A Taiwanese YouTuber suspected of creating and selling deepfake porn videos featuring more than 100 politicians and influencers was on Monday released on bail after being arrested the previous day.
Chu Yu-chen (朱玉宸), 26, who uses the name Xiaoyu (小玉) on YouTube, was arrested on Sunday in New Taipei City, along with two suspected accomplices, a 24-year-old YouTuber surnamed Yeh (耶), known as Shaiw Shaiw (笑笑), and a 22-year-old man Chuang (莊).
The three suspects were on Monday escorted to the New Taipei District Prosecutors’ Office for further questioning on suspicion of distributing obscene videos and publicly insulting others, in contravention of the Criminal Code.
A conviction for distributing obscene videos carries a maximum sentence of two years in prison, which can be converted or added to a NT$90,000 (US$3,222) fine, while a public insult conviction could result in a fine of up to NT$9,000.
New Taipei City Deputy Chief Prosecutor Nieh Chung (聶眾) said that while the alleged crimes were serious, it was not necessary to detain the suspects.
He said the office originally set Chu’s bail at NT$500,000 and Chuang’s at NT$100,000, but because their assets were frozen, they were released on NT$300,000 and NT$50,000 bail respectively on Monday evening.
Yeh was released without bail, Nieh said, without elaborating.
The three are believed to have made more than NT$11 million over the past year by creating and distributing the videos, which were made by superimposing people’s faces onto existing pornographic videos using deep learning technology, the Criminal Investigation Bureau (CIB) said.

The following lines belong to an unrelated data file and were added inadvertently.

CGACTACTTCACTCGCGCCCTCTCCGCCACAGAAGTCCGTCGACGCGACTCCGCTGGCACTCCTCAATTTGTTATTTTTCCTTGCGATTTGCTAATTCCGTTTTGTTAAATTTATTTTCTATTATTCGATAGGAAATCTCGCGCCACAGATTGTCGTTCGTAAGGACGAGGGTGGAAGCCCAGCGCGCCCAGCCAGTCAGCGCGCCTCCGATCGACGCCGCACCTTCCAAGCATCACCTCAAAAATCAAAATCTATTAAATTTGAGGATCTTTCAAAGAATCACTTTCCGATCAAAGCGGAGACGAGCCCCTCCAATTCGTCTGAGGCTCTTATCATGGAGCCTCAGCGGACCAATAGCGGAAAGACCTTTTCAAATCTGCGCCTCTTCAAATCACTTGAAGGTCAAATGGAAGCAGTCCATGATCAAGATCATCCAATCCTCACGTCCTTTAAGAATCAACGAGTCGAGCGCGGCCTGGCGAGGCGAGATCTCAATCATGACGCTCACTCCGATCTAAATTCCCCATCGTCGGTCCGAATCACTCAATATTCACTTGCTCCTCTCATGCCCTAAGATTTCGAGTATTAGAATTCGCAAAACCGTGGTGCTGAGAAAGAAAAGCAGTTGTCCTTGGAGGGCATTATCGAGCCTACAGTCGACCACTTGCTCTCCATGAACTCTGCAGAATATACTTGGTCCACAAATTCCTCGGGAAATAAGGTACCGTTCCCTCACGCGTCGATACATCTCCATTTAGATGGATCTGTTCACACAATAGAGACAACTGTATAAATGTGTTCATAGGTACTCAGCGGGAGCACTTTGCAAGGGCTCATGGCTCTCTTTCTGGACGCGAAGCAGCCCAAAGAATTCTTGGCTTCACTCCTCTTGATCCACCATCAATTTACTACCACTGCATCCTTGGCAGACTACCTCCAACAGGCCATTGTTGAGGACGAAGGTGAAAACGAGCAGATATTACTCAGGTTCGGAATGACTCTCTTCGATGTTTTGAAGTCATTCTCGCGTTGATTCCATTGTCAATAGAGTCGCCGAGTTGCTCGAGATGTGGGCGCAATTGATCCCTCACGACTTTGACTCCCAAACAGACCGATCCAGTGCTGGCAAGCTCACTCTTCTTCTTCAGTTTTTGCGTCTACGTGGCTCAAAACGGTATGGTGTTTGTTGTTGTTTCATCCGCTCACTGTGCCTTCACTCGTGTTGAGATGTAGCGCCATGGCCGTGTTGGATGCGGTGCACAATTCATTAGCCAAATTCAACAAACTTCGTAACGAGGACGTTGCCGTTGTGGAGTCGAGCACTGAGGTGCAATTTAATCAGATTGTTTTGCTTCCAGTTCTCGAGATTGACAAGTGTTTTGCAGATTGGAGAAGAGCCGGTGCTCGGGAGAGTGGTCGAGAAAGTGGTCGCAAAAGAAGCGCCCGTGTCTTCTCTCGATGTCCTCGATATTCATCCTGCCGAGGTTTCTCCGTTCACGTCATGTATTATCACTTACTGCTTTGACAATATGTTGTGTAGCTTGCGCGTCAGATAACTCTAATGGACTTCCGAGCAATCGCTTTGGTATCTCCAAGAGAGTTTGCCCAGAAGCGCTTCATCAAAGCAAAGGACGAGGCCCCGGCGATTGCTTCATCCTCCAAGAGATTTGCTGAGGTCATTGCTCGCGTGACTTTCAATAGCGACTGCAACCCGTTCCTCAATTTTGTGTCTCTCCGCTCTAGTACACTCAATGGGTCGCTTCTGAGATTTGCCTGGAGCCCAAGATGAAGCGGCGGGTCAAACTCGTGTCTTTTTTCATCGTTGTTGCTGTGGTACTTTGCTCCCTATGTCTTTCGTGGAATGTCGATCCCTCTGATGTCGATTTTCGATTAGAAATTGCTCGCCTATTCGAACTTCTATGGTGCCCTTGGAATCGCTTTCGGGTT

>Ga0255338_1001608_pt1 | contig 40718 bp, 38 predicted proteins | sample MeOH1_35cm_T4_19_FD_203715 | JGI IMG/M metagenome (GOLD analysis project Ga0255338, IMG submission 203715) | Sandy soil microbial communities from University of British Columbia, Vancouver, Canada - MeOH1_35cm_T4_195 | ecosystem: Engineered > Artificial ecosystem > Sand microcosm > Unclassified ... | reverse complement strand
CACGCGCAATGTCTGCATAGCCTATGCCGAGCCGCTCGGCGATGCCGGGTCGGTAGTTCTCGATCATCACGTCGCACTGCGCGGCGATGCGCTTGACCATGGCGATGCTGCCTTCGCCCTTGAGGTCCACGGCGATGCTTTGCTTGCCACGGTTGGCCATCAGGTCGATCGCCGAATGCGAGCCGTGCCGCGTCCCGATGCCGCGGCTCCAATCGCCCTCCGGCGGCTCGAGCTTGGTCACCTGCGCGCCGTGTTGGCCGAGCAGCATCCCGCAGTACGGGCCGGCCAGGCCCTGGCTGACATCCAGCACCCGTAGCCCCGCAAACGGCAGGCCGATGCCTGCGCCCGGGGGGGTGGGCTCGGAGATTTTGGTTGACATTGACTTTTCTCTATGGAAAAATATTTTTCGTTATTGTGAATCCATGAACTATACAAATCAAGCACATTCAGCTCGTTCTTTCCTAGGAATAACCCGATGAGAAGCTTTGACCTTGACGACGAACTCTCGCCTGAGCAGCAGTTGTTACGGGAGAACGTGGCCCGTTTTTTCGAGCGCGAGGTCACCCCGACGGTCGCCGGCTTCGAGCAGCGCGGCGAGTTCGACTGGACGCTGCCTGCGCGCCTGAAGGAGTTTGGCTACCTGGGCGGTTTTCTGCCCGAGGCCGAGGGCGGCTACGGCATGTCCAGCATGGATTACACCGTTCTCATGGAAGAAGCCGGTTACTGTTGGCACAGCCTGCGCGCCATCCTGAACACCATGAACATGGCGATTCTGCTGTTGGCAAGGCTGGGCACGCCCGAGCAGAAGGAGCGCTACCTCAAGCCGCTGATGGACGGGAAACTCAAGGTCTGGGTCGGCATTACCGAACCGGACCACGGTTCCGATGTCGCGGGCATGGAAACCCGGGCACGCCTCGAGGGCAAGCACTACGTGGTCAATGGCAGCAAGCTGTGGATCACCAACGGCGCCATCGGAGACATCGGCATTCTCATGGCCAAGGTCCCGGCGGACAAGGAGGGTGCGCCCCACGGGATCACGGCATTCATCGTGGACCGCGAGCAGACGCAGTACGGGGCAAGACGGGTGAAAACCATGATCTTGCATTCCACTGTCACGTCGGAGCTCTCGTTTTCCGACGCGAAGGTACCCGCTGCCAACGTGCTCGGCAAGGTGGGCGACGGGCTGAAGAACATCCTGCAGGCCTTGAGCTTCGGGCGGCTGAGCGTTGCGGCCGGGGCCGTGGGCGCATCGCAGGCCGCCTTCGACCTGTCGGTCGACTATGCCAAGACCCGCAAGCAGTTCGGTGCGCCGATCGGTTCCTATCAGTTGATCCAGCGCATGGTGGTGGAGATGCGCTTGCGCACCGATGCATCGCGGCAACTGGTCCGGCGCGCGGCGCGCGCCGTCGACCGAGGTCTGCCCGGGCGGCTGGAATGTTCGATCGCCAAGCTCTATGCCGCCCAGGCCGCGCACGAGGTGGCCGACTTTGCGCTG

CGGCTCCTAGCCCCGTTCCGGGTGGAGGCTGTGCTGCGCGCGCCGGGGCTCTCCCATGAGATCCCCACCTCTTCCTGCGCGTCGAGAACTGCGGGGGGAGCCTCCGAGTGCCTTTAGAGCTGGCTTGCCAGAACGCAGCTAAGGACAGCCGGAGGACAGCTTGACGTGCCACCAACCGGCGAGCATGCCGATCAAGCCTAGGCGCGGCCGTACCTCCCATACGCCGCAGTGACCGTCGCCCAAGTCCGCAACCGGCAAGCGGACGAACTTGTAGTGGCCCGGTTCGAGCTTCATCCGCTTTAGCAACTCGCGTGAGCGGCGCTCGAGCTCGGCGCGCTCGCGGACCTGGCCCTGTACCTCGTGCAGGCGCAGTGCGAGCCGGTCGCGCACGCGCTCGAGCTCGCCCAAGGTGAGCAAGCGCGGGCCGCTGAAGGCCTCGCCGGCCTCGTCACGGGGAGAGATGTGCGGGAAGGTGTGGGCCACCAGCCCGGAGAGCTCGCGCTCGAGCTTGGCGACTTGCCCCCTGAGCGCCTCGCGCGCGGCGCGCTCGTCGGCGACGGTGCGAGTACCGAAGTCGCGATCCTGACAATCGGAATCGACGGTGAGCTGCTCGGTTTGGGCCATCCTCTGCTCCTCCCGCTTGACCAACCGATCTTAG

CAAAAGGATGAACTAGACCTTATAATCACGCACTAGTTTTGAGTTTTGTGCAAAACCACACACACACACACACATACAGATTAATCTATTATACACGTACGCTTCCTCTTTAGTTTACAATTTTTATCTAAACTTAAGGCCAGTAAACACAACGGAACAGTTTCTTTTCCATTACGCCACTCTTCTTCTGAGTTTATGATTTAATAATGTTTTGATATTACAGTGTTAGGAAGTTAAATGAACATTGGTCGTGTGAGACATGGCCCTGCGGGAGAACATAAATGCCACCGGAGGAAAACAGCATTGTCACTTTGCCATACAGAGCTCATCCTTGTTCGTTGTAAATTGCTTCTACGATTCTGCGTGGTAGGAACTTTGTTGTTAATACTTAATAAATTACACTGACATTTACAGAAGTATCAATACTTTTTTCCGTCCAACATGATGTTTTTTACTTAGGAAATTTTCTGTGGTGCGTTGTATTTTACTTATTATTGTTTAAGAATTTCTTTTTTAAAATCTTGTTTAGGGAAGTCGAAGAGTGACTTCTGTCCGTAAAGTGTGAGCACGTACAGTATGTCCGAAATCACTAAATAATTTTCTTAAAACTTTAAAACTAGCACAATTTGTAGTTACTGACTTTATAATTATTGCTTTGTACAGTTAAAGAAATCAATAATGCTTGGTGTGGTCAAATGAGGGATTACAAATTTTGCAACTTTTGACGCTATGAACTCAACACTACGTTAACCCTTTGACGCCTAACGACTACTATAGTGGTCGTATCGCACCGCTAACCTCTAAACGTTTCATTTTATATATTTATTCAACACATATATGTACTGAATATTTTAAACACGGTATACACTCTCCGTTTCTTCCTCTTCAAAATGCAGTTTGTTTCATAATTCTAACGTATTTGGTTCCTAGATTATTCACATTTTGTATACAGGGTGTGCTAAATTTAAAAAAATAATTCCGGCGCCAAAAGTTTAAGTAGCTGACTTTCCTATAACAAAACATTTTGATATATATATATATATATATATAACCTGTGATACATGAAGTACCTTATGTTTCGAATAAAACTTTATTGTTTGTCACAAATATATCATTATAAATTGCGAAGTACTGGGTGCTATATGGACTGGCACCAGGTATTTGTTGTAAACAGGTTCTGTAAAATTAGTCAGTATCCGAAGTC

The videos make it seem as if the celebrities themselves are engaging in the sexual acts depicted. They are controversial, as the likenesses of those involved are usually used without their consent, it said.
Deputy Commander of the 4th Investigation Corps Ko Chih-jen (柯志仁) told a CIB briefing on Monday that pornographic videos featuring famous Taiwanese politicians and influencers began circulating online in July last year.
Chu operated the social media pages and was in charge of editing the videos, Chuang looked for video materials that could be used and Yeh dealt with the finances, a CIB investigation showed.
President Tsai Ing-wen (蔡英文) voiced her concern about the issue of deepfakes, saying that her administration would evaluate existing regulations and draft relevant amendments.
Minister of Justice Tsai Ching-hsiang (蔡清祥) yesterday told legislators that the ministry has begun drafting related amendments and hoped to submit them to the legislature within a month.
Kaohsiung City Councilor Huang Jie (黃捷), one of the people whose faces were used in the videos without their consent, said on Facebook on Monday that she had filed legal proceedings against the suspects.
She said nine other victims, all of whom are female video game streamers, had messaged her about the videos and said they would also be pressing charges.
Huang said she felt disgusted and afraid when she saw the videos herself, and indicated that the videos had caused real harm and humiliation to the victims.
Legislator Kao Chia-yu (高嘉瑜), whose face was also used without her consent in the videos, said on Facebook that she would pursue legislation that specifically targets deepfakes, as Taiwan’s existing laws are inadequate to deal with the issue.
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